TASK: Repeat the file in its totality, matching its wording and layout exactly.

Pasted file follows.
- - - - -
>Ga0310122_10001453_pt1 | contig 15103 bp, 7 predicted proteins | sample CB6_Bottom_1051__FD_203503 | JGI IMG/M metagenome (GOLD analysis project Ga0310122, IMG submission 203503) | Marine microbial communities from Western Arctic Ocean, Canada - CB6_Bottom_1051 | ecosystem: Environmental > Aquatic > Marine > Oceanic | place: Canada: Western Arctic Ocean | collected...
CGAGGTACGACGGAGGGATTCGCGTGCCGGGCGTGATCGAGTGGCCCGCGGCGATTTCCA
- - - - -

>Ga0310122_10001453_pt1 | contig 15103 bp, 7 predicted proteins | sample CB6_Bottom_1051__FD_203503 | JGI IMG/M metagenome (GOLD analysis project Ga0310122, IMG submission 203503) | Marine microbial communities from Western Arctic Ocean, Canada - CB6_Bottom_1051 | ecosystem: Environmental > Aquatic > Marine > Oceanic | place: Canada: Western Arctic Ocean | collected...
CGAGGTACGACGGAGGGATTCGCGTGCCGGGCGTGATCGAGTGGCCCGCGGCGATTTCCA